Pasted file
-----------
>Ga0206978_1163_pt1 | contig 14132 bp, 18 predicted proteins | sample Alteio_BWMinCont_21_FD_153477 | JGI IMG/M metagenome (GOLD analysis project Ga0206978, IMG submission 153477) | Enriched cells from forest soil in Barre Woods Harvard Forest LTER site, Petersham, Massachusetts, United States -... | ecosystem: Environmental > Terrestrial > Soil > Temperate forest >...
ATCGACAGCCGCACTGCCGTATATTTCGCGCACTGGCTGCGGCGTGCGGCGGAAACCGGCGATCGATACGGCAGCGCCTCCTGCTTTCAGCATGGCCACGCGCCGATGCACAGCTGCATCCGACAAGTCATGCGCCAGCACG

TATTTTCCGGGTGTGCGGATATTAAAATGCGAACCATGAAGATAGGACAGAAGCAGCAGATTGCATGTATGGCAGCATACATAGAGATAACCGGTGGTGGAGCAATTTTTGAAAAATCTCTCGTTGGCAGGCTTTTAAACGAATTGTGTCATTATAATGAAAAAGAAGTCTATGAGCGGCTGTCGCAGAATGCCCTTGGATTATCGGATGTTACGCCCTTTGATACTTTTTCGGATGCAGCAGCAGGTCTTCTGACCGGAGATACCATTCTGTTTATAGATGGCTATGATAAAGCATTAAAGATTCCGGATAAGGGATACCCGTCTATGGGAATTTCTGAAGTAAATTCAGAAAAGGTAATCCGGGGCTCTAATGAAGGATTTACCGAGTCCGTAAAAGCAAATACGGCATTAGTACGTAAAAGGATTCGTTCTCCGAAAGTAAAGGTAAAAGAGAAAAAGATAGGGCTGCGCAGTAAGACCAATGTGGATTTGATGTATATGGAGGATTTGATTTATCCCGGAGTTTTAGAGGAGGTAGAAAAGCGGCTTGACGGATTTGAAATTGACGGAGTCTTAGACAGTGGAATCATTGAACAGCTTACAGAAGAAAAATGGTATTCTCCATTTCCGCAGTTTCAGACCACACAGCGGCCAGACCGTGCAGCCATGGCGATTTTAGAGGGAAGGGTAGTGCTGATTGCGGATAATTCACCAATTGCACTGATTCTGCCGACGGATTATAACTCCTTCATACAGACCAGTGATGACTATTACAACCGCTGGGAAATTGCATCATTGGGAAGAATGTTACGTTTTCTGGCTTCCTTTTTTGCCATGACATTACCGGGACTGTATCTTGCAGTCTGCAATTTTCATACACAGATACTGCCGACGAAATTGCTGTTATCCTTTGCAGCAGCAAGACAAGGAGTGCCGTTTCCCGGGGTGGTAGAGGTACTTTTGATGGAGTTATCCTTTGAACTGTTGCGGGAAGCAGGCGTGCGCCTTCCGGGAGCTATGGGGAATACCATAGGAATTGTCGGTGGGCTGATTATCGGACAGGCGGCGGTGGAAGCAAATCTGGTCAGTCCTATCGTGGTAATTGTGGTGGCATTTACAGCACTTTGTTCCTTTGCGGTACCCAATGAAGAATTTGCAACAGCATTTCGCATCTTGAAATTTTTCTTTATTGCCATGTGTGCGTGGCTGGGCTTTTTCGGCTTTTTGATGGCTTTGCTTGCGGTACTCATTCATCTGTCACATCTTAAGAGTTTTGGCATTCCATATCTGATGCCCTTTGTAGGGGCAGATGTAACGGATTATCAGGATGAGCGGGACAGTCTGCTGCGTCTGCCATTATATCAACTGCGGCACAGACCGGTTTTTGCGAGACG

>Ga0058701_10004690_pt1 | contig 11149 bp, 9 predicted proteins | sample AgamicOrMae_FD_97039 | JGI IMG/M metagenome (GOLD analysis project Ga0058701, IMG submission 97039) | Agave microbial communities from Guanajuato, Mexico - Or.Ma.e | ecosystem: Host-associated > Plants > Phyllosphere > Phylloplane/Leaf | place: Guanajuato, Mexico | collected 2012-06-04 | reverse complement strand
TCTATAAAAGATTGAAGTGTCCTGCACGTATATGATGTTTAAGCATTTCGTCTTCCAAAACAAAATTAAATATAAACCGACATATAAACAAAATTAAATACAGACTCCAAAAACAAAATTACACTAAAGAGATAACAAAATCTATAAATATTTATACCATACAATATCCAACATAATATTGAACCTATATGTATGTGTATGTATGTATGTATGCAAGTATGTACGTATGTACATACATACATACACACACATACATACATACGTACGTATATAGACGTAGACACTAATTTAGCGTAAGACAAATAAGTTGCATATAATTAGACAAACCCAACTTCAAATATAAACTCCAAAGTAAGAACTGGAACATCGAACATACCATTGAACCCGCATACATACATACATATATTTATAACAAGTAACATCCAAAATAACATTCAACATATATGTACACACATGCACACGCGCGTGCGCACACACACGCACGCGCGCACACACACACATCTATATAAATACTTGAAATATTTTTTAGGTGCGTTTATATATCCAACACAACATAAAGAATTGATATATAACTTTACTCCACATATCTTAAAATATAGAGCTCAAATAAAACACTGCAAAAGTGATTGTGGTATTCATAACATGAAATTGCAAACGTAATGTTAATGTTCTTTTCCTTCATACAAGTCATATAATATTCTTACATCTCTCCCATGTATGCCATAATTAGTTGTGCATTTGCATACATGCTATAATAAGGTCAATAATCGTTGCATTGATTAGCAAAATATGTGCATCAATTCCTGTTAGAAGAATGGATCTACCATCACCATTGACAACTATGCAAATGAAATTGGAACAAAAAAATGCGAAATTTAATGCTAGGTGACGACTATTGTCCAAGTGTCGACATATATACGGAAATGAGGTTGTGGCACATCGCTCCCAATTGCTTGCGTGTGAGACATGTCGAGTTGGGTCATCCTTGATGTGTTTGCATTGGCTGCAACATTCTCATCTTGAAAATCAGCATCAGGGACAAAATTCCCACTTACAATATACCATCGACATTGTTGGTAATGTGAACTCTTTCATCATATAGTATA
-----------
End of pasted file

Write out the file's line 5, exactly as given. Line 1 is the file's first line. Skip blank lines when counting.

TCTATAAAAGATTGAAGTGTCCTGCACGTATATGATGTTTAAGCATTTCGTCTTCCAAAACAAAATTAAATATAAACCGACATATAAACAAAATTAAATACAGACTCCAAAAACAAAATTACACTAAAGAGATAACAAAATCTATAAATATTTATACCATACAATATCCAACATAATATTGAACCTATATGTATGTGTATGTATGTATGTATGCAAGTATGTACGTATGTACATACATACATACACACACATACATACATACGTACGTATATAGACGTAGACACTAATTTAGCGTAAGACAAATAAGTTGCATATAATTAGACAAACCCAACTTCAAATATAAACTCCAAAGTAAGAACTGGAACATCGAACATACCATTGAACCCGCATACATACATACATATATTTATAACAAGTAACATCCAAAATAACATTCAACATATATGTACACACATGCACACGCGCGTGCGCACACACACGCACGCGCGCACACACACACATCTATATAAATACTTGAAATATTTTTTAGGTGCGTTTATATATCCAACACAACATAAAGAATTGATATATAACTTTACTCCACATATCTTAAAATATAGAGCTCAAATAAAACACTGCAAAAGTGATTGTGGTATTCATAACATGAAATTGCAAACGTAATGTTAATGTTCTTTTCCTTCATACAAGTCATATAATATTCTTACATCTCTCCCATGTATGCCATAATTAGTTGTGCATTTGCATACATGCTATAATAAGGTCAATAATCGTTGCATTGATTAGCAAAATATGTGCATCAATTCCTGTTAGAAGAATGGATCTACCATCACCATTGACAACTATGCAAATGAAATTGGAACAAAAAAATGCGAAATTTAATGCTAGGTGACGACTATTGTCCAAGTGTCGACATATATACGGAAATGAGGTTGTGGCACATCGCTCCCAATTGCTTGCGTGTGAGACATGTCGAGTTGGGTCATCCTTGATGTGTTTGCATTGGCTGCAACATTCTCATCTTGAAAATCAGCATCAGGGACAAAATTCCCACTTACAATATACCATCGACATTGTTGGTAATGTGAACTCTTTCATCATATAGTATA